2003 Seattle Annual Meeting (November 2–5, 2003)

Paper No. 14
Presentation Time: 5:00 PM


ZHANG, Pengfei1, BOWMAN, Robert S.2, JOHNSON, Timothy L.3 and JOHNSON, Richard L.3, (1)Department of Earth and Atmospheric Science, The City College of New York, CUNY, Convent Avenue & 138th Street, New York, NY 10031, (2)Department of Earth and Environmental Science, New Mexico Institute of Mining and Technology, 801 Leroy Place, Socorro, NM 87801, (3)Department of Environmental and Biomolecular Systems, Oregon Sci and Health Univ, 20000 NW Walker Road, Beaverton, OR 97006, pzhang@uwf.edu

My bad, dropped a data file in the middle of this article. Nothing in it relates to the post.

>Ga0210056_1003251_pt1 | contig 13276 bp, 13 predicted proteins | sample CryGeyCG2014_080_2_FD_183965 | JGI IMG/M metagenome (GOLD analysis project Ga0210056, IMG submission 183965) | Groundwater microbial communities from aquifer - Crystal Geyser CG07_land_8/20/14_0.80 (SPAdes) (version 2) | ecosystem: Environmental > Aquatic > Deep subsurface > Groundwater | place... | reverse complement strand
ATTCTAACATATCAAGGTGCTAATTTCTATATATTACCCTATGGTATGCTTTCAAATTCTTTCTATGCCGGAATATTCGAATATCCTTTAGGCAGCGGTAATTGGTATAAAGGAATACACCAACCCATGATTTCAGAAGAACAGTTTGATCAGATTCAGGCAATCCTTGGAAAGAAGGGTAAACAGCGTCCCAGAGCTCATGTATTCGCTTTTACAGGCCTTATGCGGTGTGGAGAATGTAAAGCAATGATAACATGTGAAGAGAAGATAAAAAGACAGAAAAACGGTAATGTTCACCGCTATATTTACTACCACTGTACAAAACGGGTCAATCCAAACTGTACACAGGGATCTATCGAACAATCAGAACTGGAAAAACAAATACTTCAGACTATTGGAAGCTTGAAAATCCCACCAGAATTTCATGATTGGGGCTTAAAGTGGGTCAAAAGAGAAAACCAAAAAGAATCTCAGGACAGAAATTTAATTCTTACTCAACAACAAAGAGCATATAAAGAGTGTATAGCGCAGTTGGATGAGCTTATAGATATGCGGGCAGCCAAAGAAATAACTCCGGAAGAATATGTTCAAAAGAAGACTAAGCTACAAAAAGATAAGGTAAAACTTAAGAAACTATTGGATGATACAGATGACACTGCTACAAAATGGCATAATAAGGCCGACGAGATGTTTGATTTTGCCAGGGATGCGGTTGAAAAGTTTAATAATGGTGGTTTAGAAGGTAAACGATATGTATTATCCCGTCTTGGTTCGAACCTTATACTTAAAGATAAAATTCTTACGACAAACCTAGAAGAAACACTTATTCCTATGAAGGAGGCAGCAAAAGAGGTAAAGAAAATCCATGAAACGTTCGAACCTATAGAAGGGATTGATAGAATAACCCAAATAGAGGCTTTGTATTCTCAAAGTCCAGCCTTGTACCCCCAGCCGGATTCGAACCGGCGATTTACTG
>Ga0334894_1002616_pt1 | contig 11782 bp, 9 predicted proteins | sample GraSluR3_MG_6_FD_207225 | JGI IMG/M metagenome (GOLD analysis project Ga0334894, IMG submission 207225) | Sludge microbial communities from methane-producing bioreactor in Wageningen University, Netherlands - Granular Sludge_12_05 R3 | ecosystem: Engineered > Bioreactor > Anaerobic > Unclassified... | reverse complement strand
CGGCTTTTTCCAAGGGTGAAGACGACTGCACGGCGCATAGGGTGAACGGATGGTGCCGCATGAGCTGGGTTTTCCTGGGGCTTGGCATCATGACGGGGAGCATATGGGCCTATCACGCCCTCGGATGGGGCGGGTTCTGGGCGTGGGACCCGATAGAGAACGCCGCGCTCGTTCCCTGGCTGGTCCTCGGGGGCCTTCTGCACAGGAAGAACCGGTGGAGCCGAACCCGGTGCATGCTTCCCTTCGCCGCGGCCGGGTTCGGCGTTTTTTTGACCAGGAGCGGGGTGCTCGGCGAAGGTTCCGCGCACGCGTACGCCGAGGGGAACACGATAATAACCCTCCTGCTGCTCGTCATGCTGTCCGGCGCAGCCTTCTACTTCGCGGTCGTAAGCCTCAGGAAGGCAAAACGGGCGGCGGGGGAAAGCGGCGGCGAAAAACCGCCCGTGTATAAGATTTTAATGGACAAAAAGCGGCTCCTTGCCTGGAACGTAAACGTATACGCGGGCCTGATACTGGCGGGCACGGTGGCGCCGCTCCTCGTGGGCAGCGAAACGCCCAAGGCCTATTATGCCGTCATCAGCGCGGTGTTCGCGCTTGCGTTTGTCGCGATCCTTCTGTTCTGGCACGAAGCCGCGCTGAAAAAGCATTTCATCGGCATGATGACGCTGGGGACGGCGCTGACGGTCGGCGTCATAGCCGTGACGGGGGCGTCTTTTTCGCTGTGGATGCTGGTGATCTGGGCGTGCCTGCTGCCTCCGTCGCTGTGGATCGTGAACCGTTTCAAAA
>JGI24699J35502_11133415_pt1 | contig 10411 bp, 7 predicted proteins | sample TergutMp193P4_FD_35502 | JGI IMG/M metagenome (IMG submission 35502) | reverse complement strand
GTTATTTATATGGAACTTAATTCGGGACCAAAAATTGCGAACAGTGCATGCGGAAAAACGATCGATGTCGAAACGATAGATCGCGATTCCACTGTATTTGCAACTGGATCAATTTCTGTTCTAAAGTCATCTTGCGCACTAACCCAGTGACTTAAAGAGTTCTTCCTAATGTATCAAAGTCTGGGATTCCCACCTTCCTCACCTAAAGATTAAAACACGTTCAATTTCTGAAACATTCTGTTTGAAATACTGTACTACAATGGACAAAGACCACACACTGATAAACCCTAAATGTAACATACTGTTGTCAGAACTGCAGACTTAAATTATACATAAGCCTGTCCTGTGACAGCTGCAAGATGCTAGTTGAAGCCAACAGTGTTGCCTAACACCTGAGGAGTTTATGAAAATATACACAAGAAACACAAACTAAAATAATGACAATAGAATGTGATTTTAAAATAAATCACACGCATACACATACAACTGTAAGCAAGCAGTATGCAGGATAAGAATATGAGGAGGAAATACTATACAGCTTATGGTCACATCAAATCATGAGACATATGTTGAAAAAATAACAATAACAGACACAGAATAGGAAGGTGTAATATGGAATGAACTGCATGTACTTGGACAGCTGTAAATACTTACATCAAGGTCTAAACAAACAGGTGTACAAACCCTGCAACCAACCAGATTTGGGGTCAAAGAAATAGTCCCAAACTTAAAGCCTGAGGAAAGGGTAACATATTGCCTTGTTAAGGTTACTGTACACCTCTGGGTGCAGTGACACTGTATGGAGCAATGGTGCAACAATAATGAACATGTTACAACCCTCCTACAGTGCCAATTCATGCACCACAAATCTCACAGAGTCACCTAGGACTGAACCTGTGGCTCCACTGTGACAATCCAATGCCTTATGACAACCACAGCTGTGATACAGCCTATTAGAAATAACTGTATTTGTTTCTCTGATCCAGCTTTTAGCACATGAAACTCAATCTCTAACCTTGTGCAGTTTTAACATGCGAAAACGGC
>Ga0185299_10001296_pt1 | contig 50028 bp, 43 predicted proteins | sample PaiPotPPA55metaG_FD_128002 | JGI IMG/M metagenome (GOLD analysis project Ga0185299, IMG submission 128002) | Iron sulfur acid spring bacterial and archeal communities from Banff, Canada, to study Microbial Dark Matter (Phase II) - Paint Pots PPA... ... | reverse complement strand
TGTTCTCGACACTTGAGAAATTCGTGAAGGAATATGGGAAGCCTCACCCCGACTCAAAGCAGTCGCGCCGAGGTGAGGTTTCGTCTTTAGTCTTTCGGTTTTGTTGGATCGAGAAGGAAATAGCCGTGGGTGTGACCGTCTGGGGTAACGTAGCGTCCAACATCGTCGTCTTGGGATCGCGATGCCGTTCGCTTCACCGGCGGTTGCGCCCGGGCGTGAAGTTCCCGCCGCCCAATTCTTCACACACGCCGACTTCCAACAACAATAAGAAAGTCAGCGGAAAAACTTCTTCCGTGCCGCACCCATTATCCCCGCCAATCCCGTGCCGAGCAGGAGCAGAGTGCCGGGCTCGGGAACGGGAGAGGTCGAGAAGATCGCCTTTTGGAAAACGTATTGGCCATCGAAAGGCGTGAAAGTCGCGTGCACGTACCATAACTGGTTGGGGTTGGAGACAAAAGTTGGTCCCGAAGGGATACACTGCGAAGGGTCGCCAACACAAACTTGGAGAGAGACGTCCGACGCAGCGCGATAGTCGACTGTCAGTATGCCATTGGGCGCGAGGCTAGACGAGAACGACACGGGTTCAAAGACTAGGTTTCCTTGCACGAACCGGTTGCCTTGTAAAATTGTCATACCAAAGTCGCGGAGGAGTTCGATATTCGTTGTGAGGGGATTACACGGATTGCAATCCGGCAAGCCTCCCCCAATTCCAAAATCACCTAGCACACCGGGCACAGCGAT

We conducted a pilot-scale test to evaluate the performance of a permeable reactive barrier filled with foamed surfactant modified zeolite/zero-valent iron (SMZ/ZVI) pellets for chromate and perchloroethylene (PCE) reduction. Based on our laboratory column results (using crushed SMZ/ZVI pellets), we predicted that the 1-m-wide SMZ/ZVI barrier would reduce input PCE concentrations by at least four orders of magnitude. However, during the pilot-scale test the barrier only reduced input PCE concentrations by two orders of magnitude. We suspected that the large size of the SMZ/ZVI pellets (25-mm cubes) created preferential flow paths and limited mass transfer of PCE to the reactive pellet interiors. In addition, the reactivity of the bulk-produced SMZ/ZVI pellets may have been compromised due to less than optimum surfactant loading and/or elevated pH in the barrier caused by release of base from the glass foam substrate. A dual-permeability dual-porosity transport model was used to examine the influence of preferential flow and pellet reactivity (in terms of sorption constant and surface reaction rate coefficient) on PCE reduction efficiency. Modeling results showed that reducing the pellet dimensions by a factor of two would significantly increase the mass transfer of PCE between the preferential flow paths and the pellet interiors, leading to an order of magnitude improvement in PCE reduction. The model also predicted that doubling the sorption constant or the surface reaction rate coefficient would increase PCE reduction by another order of magnitude.